Research output per year
Research output per year
J. F.W. Rikken, K. W.J. Verhorstert, M. H. Emanuel, M. Y. Bongers, T. Spinder, W.K.H. Kuchenbecker, F. W. Jansen, J. W. van der Steeg, C. A.H. Janssen, K. Kapiteijn, W. A. Schols, B. Torrenga, H. L. Torrance, H. R. Verhoeve, J. A.F. Huirne, A. Hoek, T. E. Nieboer, I. A.J. van Rooij, T. J. Clark, L. Robinson
Research output: Contribution to journal › Article › Research › peer-review
STUDY QUESTION: Does septum resection improve reproductive outcomes in women with a septate uterus? SUMMARY ANSWER: In women with a septate uterus, septum resection does not increase live birth rate nor does it decrease the rates of pregnancy loss or preterm birth, compared with expectant management. WHAT IS KNOWN ALREADY: The septate uterus is the most common uterine anomaly with an estimated prevalence of 0.2-2.3% in women of reproductive age, depending on the classification system. The definition of the septate uterus has been a long-lasting and ongoing subject of debate, and currently two classification systems are used worldwide. Women with a septate uterus may be at increased risk of subfertility, pregnancy loss, preterm birth and foetal malpresentation. Based on low quality evidence, current guidelines recommend removal of the intrauterine septum or, more cautiously, state that the procedure should be evaluated in future studies. STUDY DESIGN, SIZE, DURATION: We performed an international multicentre cohort study in which we identified women mainly retrospectively by searching in electronic patient files, medical records and databases within the time frame of January 2000 until August 2018. Searching of the databases, files and records took place between January 2016 and July 2018. By doing so, we collected data on 257 women with a septate uterus in 21 centres in the Netherlands, USA and UK. PARTICIPANTS/MATERIALS, SETTING, METHODS: We included women with a septate uterus, defined by the treating physician, according to the classification system at that time. The women were ascertained among those with a history of subfertility, pregnancy loss, preterm birth or foetal malpresentation or during a routine diagnostic procedure. Allocation to septum resection or expectant management was dependent on the reproductive history and severity of the disease. We excluded women who did not have a wish to conceive at time of diagnosis. The primary outcome was live birth. Secondary outcomes included pregnancy loss, preterm birth and foetal malpresentation. All conceptions during follow-up were registered but for the comparative analyses, only the first live birth or ongoing pregnancy was included. To evaluate differences in live birth and ongoing pregnancy, we used Cox proportional regression to calculate hazard rates (HRs) and 95% CI. To evaluate differences in pregnancy loss, preterm birth and foetal malpresentation, we used logistic regression to calculate odds ratios (OR) with corresponding 95% CI. We adjusted all reproductive outcomes for possible confounders. MAIN RESULTS AND THE ROLE OF CHANCE: In total, 257 women were included in the cohort. Of these, 151 women underwent a septum resection and 106 women had expectant management. The median follow-up time was 46 months. During this time, live birth occurred in 80 women following a septum resection (53.0%) compared to 76 women following expectant management (71.7%) (HR 0.71 95% CI 0.49-1.02) and ongoing pregnancy occurred in 89 women who underwent septum resection (58.9%), compared to 80 women who had expectant management (75.5%) (HR 0.74 (95% CI 0.52-1.06)). Pregnancy loss occurred in 51 women who underwent septum resection (46.8%) versus 31 women who had expectant management (34.4%) (OR 1.58 (0.81-3.09)), while preterm birth occurred in 26 women who underwent septum resection (29.2%) versus 13 women who had expectant management (16.7%) (OR 1.26 (95% CI 0.52-3.04)) and foetal malpresentation occurred in 17 women who underwent septum resection (19.1%) versus 27 women who had expectant management (34.6%) (OR 0.56 (95% CI 0.24-1.33)). LIMITATIONS, REASONS FOR CAUTION: Our retrospective study has a less robust design compared with a randomized controlled trial. Over the years, the ideas about the definition of the septate uterus has changed, but since the 257 women with a septate uterus included in this study had been diagnosed by their treating physician according to the leading classification system at that time, the data of this study reflect the daily practice of recent decades. Despite correcting for the most relevant patient characteristics, our estimates might not be free of residual confounding. WIDER IMPLICATIONS OF THE FINDINGS: Our results suggest that septum resection, a procedure that is widely offered and associated with financial costs for society, healthcare systems or individuals, does not lead to improved reproductive outcomes compared to expectant management for women with a septate uterus. The results of this study need to be confirmed in randomized clinical trials. STUDY FUNDING/COMPETING INTEREST(S): A travel for JFWR to Chicago was supported by the Jo Kolk Studyfund. Otherwise, no specific funding was received for this study. The Department of Obstetrics and Gynaecology, University Medical Centre, Groningen, received an unrestricted educational grant from Ferring Pharmaceutical Company unrelated to the present study. BWM reports grants from NHMRC, personal fees from ObsEva, personal fees from Merck, personal fees from Guerbet, other payment from Guerbet and grants from Merck, outside the submitted work. The other authors declare no conficts of interest.N/A.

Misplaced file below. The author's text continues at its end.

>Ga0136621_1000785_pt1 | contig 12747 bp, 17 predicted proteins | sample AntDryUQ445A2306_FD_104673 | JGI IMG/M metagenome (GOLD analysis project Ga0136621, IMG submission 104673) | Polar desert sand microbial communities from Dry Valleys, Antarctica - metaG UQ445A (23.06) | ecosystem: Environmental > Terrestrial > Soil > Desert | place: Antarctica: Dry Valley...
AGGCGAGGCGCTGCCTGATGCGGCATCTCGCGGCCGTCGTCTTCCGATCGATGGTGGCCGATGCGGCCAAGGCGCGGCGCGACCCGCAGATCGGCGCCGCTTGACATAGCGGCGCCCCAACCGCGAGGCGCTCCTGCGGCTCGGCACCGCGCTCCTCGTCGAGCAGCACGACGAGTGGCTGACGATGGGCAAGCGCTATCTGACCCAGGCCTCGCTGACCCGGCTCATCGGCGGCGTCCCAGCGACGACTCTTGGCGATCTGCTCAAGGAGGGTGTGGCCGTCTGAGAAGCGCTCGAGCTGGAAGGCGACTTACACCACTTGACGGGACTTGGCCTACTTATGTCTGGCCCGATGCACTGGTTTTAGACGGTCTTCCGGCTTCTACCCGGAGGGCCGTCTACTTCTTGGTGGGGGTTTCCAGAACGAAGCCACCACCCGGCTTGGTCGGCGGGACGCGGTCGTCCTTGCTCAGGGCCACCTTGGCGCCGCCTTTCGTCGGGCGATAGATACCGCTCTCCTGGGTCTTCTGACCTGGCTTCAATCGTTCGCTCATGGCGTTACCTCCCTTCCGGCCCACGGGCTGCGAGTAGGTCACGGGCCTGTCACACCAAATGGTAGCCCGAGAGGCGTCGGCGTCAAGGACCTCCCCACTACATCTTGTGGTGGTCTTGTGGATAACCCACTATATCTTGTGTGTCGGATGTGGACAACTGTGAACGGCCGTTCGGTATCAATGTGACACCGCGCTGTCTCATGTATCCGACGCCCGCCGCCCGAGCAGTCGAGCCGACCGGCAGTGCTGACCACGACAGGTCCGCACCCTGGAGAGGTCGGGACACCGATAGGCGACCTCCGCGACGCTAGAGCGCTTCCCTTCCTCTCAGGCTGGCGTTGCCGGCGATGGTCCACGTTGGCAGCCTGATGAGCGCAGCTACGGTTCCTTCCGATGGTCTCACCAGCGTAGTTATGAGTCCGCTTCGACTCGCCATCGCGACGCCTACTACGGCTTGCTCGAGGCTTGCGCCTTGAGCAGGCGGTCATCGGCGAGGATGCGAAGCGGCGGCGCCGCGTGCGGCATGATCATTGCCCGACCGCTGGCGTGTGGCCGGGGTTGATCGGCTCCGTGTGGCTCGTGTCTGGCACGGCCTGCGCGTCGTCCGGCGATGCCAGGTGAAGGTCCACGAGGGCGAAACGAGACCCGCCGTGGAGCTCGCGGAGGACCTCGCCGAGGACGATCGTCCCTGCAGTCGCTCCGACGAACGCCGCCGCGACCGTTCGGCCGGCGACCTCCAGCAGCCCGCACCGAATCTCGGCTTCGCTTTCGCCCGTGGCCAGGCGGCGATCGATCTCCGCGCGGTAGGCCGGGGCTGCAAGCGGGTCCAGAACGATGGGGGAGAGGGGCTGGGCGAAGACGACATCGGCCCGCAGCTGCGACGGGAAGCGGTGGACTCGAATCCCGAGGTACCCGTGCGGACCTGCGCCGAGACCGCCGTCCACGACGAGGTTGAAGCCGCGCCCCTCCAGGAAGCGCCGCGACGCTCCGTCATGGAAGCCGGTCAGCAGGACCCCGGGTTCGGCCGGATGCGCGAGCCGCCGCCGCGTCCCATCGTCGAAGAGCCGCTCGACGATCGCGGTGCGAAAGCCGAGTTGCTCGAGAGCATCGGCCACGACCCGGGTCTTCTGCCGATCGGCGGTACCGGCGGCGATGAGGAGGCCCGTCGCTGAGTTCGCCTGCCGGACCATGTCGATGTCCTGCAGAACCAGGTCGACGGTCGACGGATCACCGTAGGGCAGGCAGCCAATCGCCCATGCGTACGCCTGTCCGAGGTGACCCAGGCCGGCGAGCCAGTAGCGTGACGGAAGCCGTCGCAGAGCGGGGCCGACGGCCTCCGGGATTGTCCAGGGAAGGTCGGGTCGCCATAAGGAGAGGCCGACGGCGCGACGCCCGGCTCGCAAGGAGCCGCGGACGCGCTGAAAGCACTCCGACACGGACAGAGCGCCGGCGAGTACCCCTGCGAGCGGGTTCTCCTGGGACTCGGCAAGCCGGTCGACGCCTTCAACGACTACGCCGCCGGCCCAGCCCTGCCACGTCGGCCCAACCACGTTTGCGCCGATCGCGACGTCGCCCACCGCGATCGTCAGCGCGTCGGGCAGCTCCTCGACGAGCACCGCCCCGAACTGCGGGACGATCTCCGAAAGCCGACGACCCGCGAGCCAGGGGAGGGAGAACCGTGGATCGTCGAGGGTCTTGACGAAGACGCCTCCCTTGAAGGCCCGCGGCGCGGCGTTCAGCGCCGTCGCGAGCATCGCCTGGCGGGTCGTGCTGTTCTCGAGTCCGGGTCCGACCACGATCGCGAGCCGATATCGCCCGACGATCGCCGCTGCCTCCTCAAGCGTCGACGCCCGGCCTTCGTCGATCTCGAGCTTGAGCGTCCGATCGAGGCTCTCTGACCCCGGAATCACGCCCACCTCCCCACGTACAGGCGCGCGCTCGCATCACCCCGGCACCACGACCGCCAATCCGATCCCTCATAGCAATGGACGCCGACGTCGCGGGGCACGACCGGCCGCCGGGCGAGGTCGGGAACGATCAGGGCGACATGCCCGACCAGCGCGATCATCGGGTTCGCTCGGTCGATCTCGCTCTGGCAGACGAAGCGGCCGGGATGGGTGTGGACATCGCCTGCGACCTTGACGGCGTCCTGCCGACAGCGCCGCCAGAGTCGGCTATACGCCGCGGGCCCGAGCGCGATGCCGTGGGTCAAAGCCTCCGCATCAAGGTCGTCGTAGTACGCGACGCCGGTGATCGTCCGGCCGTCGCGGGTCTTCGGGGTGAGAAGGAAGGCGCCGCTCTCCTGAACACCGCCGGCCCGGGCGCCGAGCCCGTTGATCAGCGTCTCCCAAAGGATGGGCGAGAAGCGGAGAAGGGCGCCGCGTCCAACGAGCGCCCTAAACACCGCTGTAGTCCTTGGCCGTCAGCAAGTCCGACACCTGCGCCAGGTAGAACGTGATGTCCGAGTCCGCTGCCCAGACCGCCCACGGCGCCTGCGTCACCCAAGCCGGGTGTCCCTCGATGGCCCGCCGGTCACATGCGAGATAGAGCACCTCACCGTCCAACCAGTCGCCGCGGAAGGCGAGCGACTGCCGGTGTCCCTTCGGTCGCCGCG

Research output: Contribution to journal › Article › Other › peer-review